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A new super PAC in Hawaii working for change this election has already seen it — in its own name.
All Hawaii Stand Together, the political action committee that Civil Beat first reported about in May, decided last week to switch its name to Be Change Now, according to the state Campaign Spending Commission.
The group was formed by Josh Magno of Pacific Resource Partnership, which in past elections has tapped the Hawaii Regional Council of Carpenters labor union to create super PACs that spent millions of dollars defeating anti-rail candidates for Honolulu mayor and county council races.
This time around, Be Change Now is working independently to help elect state Sen. Josh Green as lieutenant governor in the Aug. 11 primary. He’s in a tough race against several other Democratic candidates, including state Sen. Jill Tokuda, recently retired Sen. Will Espero, Kauai Mayor Bernard Carvalho Jr. and former Board of Education member Kim Coco Iwamoto.
Representatives of the group, which can spend unlimited amounts of money on ads to sway voters but by law is prohibited from coordinating with a candidate’s campaign, did not return messages seeking comment.
Its former name came up as an issue during the Hawaii Democratic Party convention two weeks ago in Kona.
Singer-songwriter Liko Martin, who wrote the popular tune “All Hawaii Stand Together,” provided music with Laulani Teale at the convention as delegates arrived May 27.
Teale took a moment before playing the song, which had been requested, to make clear that they were in no way affiliated with or supportive of the super PAC that took the song’s name without Martin’s permission, according to a video of her remarks as well as a delegate who was there.
“It’s simply not right,” she told those in attendance.
In an interview Tuesday, Teale said the pro-development groups behind the super PAC are on a mission contrary to what Martin believes. He has long performed songs like “All Hawaii Stand Together” and “Waimanalo Blues” that are about unity and culture.
“I have no doubt that they loved something about the song and were trying to use it in some good way but a super PAC is by definition a divisive entity as it’s a political campaign fighting against another,” she said. “It was definitely very hurtful for it to be used in the first place, especially without even checking in with Liko at all.”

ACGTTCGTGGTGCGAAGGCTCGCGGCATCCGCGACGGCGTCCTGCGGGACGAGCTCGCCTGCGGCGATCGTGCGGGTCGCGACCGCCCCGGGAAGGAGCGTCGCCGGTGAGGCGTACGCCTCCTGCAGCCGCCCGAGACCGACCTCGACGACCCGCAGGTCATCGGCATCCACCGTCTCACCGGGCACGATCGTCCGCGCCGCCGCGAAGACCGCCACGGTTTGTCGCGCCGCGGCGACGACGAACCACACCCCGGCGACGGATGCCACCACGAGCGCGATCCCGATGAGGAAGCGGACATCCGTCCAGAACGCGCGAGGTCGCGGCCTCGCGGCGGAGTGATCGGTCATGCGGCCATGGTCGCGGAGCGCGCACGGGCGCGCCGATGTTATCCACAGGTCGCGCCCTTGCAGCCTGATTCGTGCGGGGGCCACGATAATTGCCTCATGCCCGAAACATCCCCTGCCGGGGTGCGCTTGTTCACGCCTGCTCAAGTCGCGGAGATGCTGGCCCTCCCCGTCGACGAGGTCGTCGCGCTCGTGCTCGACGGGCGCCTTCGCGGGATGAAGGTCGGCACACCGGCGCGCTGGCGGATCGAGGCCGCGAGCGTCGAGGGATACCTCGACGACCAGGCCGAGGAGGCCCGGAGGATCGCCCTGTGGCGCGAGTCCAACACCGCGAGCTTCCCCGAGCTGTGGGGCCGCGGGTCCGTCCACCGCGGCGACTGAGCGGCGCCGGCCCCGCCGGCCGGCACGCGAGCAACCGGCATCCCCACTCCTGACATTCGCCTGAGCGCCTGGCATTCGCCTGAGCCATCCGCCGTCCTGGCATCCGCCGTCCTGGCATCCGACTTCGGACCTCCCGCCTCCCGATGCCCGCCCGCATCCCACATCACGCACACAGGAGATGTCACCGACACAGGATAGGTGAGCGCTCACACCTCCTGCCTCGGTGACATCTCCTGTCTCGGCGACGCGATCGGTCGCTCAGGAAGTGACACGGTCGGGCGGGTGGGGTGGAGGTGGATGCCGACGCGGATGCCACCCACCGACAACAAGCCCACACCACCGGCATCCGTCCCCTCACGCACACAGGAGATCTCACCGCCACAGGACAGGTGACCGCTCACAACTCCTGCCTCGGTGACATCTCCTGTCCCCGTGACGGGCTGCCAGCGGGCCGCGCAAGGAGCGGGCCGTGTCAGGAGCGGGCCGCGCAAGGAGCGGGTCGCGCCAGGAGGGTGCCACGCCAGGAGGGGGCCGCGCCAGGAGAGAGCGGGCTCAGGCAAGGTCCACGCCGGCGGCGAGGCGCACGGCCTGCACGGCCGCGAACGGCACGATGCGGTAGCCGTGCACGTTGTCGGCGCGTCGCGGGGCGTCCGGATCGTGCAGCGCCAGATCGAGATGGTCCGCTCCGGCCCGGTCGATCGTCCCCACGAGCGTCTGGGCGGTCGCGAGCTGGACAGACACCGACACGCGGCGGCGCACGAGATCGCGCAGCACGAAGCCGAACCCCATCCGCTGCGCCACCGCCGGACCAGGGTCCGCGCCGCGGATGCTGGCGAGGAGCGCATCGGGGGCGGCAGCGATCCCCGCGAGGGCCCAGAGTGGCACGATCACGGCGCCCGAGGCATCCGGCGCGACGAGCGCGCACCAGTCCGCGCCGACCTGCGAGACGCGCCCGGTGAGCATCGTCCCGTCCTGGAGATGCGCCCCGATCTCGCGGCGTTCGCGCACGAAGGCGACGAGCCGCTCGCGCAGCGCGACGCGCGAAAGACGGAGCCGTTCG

Teale said the musicians have been complaining about the PAC using the song title for the past few weeks — since they learned about it from Civil Beat.
Teale said the song’s name was inappropriately used in the past as part of a campaign in favor of giving federal recognition to Native Hawaiians. She supports Hawaiian sovereignty and opposed creating a nation within a nation, similar to what Native Americans have.
It was during that fight that Teale became Martin’s kako’o (advisor), providing assistance for him.
“It’s very hard on Liko,” she said. “Liko loves everyone, and he really does feel that the song is for everyone. So it’s very hard on him when people use it in ways that are just not pono.”
Bart Dame, a longtime progressive Democratic activist who heard her comments at the convention, said her remarks were very good.
He described PRP as the “Pave Oahu Ohana,” saying it was “cynical” for the super PAC to be called All Hawaii Stand Together.
Dame, like Teale, said he was glad to learn the group had changed its name.
In an interview Tuesday, Green said he only learned of Be Change Now’s support for his campaign after his mother called him to say she saw the group’s ad on CNN.
The short ad shows someone who appears to be a teacher saying Green has had a good record fighting for higher salaries for educators and supporting debt-free college, according to people familiar with the ad.
Asked why he thought the group changed its name, Green said, “I have no idea.”
“I don’t get to communicate with any outside parties,” he said. “Those are the rules. I don’t do it.”
While the super PAC’s only ad to air thus far is not related to rail, Green supports building the 20-mile line from Kapolei to Ala Moana. But last year he voted against the Legislature’s bailout package for the now $8 billion project.
The Big Island physician has said he was against raising the state hotel tax on the neighbor islands to cover the shortfall.
The carpenters council, which represents some 7,000 workers, has spent heavily in past political contests.
It put more than $4 million into the past three elections by funneling money through its Hawaii Carpenters Market Recovery Program Fund into the Pacific Resource Partnership PAC in 2012 and the renamed Forward Progress PAC in 2014 and 2016. Both PACs have since been terminated.
The union, which has endorsed Green for LG and Congresswoman Colleen Hanabusa for governor, had $45 million cash on hand as of Dec. 31, U.S. Department of Labor reports show.
“I’m honored to have support from anyone and everyone, so getting the support from the carpenters, teachers and doctors and other people is humbling,” Green said.
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